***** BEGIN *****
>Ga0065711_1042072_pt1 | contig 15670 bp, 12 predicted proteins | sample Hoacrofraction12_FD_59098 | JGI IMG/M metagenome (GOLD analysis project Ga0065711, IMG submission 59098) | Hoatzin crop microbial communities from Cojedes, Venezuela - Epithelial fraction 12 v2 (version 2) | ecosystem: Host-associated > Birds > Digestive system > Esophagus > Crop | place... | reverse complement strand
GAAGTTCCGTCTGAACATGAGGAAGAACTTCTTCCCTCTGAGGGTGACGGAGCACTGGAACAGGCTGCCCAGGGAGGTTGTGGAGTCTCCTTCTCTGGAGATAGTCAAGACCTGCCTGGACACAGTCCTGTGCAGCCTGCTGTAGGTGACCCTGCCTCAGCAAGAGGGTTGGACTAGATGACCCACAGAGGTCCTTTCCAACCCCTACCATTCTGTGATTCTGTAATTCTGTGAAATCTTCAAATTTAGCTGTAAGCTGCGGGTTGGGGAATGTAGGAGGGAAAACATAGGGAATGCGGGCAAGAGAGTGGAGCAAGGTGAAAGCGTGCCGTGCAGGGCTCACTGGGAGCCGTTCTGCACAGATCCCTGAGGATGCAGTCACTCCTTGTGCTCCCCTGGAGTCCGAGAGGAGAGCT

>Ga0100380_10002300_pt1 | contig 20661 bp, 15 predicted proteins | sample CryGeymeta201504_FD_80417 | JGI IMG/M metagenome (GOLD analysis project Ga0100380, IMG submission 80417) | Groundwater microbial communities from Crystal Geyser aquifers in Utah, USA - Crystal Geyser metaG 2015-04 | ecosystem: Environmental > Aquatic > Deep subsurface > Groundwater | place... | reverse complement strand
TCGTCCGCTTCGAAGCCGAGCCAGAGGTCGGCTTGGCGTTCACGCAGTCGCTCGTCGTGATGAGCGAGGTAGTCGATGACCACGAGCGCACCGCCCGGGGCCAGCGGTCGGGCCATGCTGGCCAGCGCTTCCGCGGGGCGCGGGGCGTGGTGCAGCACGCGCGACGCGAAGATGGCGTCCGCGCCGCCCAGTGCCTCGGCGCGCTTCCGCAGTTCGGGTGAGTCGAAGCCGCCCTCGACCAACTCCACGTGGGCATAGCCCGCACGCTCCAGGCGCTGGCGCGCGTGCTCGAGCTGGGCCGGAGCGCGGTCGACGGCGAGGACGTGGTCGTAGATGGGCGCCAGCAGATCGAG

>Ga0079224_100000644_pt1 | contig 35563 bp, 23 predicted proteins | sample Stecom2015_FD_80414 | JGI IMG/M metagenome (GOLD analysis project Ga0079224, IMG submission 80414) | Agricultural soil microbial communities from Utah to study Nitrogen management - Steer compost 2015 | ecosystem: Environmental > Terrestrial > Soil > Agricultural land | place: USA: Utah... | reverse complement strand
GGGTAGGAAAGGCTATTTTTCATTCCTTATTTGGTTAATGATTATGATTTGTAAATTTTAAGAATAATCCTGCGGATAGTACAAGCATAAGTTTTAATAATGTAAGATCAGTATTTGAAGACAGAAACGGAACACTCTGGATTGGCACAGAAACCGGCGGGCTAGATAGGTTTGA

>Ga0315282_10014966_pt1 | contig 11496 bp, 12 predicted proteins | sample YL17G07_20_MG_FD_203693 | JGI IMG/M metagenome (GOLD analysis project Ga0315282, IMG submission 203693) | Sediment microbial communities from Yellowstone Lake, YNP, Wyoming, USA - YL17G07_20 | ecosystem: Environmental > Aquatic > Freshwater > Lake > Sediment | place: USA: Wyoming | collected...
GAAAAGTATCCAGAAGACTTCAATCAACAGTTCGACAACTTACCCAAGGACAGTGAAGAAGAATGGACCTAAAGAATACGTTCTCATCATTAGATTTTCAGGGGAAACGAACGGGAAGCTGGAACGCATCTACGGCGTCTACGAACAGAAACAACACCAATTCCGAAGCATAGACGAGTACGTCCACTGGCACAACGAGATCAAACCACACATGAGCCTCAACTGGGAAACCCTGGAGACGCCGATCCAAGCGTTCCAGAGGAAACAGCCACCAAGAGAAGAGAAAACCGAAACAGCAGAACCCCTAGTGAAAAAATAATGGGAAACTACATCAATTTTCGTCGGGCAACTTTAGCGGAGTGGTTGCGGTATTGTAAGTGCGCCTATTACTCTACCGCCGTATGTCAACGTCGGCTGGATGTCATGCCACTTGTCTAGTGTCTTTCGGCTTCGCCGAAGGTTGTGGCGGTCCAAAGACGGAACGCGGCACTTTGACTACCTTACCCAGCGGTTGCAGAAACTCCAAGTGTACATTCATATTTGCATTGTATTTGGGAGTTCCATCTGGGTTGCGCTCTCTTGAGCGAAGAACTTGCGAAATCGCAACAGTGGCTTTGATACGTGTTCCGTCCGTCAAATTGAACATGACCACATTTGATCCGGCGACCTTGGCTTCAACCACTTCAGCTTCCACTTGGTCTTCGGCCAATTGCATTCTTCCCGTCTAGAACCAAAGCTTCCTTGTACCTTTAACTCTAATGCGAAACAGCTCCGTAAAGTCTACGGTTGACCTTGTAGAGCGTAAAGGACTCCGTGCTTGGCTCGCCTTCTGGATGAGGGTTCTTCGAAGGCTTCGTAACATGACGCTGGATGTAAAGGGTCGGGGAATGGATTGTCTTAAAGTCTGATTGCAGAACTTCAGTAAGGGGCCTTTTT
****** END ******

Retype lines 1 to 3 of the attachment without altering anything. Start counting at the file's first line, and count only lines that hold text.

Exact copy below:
>Ga0065711_1042072_pt1 | contig 15670 bp, 12 predicted proteins | sample Hoacrofraction12_FD_59098 | JGI IMG/M metagenome (GOLD analysis project Ga0065711, IMG submission 59098) | Hoatzin crop microbial communities from Cojedes, Venezuela - Epithelial fraction 12 v2 (version 2) | ecosystem: Host-associated > Birds > Digestive system > Esophagus > Crop | place... | reverse complement strand
GAAGTTCCGTCTGAACATGAGGAAGAACTTCTTCCCTCTGAGGGTGACGGAGCACTGGAACAGGCTGCCCAGGGAGGTTGTGGAGTCTCCTTCTCTGGAGATAGTCAAGACCTGCCTGGACACAGTCCTGTGCAGCCTGCTGTAGGTGACCCTGCCTCAGCAAGAGGGTTGGACTAGATGACCCACAGAGGTCCTTTCCAACCCCTACCATTCTGTGATTCTGTAATTCTGTGAAATCTTCAAATTTAGCTGTAAGCTGCGGGTTGGGGAATGTAGGAGGGAAAACATAGGGAATGCGGGCAAGAGAGTGGAGCAAGGTGAAAGCGTGCCGTGCAGGGCTCACTGGGAGCCGTTCTGCACAGATCCCTGAGGATGCAGTCACTCCTTGTGCTCCCCTGGAGTCCGAGAGGAGAGCT

>Ga0100380_10002300_pt1 | contig 20661 bp, 15 predicted proteins | sample CryGeymeta201504_FD_80417 | JGI IMG/M metagenome (GOLD analysis project Ga0100380, IMG submission 80417) | Groundwater microbial communities from Crystal Geyser aquifers in Utah, USA - Crystal Geyser metaG 2015-04 | ecosystem: Environmental > Aquatic > Deep subsurface > Groundwater | place... | reverse complement strand